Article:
Further more: the tsar did not like the elective self-government of the zemstvo, and he replaced the elected zemstvo chiefs with those appointed from the nobles and landowners, which increased their loyalty, but certainly worsened the situation in the zemstvos. The magistrates’ courts in the counties were canceled, and the competence of the jury was severely curtailed. That is, the “vertical of power” under Alexander III became much tougher, and the opportunities for liberals to prove themselves in business, respectively, were less.

At the forefront was the russification of the outskirts of the empire, and the Baltic states got the worst of all. So, instead of the German language, which was used there in many places since the time of Catherine, Russian was introduced. The German university in the city of Dorpat was transformed into Russian, and the city itself was also renamed Yuryev in 1893. The notorious Pale of Settlement for Jews became much stricter, and their admission to educational institutions was limited.

However, there was no particular oppression of non-Russian peoples in the empire. The same Chukchi and Nenets, as they were getting drunk before him, so they continued to get drunk. Buildings in the characteristic “Russian style” began to be built at that time everywhere. For example, in my Penza, he built the “Meat Passage” building, where today there are numerous trade rows of industrial goods, and as a child I went there with my grandmother just to buy meat there. And many years passed before their specialization changed so significantly.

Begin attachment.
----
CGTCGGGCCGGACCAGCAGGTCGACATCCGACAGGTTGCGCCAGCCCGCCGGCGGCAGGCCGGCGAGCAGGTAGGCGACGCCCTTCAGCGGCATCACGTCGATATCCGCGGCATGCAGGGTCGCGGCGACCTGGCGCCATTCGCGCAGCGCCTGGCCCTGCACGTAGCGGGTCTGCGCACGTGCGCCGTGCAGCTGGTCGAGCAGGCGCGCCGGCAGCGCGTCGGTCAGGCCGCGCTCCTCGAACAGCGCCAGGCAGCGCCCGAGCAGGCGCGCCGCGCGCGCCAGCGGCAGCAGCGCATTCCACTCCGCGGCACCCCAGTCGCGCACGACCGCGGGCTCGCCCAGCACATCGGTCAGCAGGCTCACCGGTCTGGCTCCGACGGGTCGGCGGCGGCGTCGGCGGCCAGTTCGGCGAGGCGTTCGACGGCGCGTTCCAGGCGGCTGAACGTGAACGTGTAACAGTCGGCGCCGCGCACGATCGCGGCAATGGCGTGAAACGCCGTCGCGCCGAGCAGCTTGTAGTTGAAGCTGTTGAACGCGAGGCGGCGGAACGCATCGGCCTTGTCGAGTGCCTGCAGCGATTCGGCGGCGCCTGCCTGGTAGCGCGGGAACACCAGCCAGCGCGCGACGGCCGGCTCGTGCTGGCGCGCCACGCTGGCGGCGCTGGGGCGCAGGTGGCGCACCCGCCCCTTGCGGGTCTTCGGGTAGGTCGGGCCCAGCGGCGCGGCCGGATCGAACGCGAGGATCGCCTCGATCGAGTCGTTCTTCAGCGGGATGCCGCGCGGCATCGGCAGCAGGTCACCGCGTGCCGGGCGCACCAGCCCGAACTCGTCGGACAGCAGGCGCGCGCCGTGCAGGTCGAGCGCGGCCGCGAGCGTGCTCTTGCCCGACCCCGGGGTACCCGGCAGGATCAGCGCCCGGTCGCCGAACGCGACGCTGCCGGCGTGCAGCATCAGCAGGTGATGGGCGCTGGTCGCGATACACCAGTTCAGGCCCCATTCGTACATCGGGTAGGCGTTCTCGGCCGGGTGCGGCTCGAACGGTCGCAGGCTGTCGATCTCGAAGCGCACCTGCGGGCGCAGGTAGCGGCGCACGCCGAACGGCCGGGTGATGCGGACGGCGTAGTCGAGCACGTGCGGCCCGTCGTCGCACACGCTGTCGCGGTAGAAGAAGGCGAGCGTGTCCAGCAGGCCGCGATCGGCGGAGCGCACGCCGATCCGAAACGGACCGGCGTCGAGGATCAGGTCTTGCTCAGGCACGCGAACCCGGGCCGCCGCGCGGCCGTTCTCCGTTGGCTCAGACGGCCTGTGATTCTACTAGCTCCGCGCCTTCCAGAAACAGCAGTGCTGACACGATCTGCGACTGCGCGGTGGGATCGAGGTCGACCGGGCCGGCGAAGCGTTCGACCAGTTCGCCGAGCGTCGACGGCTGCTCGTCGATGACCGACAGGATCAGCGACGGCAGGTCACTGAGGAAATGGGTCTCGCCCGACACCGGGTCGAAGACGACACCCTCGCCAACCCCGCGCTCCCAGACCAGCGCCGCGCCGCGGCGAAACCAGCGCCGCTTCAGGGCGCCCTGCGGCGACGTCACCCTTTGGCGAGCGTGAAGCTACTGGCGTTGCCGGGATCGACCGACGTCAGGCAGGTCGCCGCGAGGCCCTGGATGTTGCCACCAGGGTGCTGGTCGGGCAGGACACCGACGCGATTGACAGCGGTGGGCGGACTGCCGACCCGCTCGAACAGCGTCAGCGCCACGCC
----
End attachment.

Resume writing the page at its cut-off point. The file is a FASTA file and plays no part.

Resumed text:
Alexander III and Empress Maria Feodorovna, con. 1870s. biennium Photo by S. Levitsky.

Peacemaker who knew the value of the world

Alexander III tried to maintain peaceful relations with the states surrounding Russia, although he said that she had no allies. He did not like the war, having visited it. And during his reign, Russia did not fight with anyone. But short-sighted rapprochement with France and penetration into Manchuria in the future led to war with Japan and the Triple Alliance.

Domestic industry developed very well under him, for which one should say thanks to his finance ministers (N. Kh. Bunge, I. A. Vyshnegradskii, and S. Yu. Witte). As a result, the ruble became a convertible currency (albeit after his death). The country’s economy began to rise and even the construction of the Trans-Siberian Railway began – a project that was previously unthinkable and unprecedented. At the same time, it was he who gave the peasants real freedom, since he allowed the former serfs to take solid loans from banks, buy out land and equip their farms. By the way, he also gave civil liberties to the Old Believers, that is, he equated them in the position with all other subjects of the empire.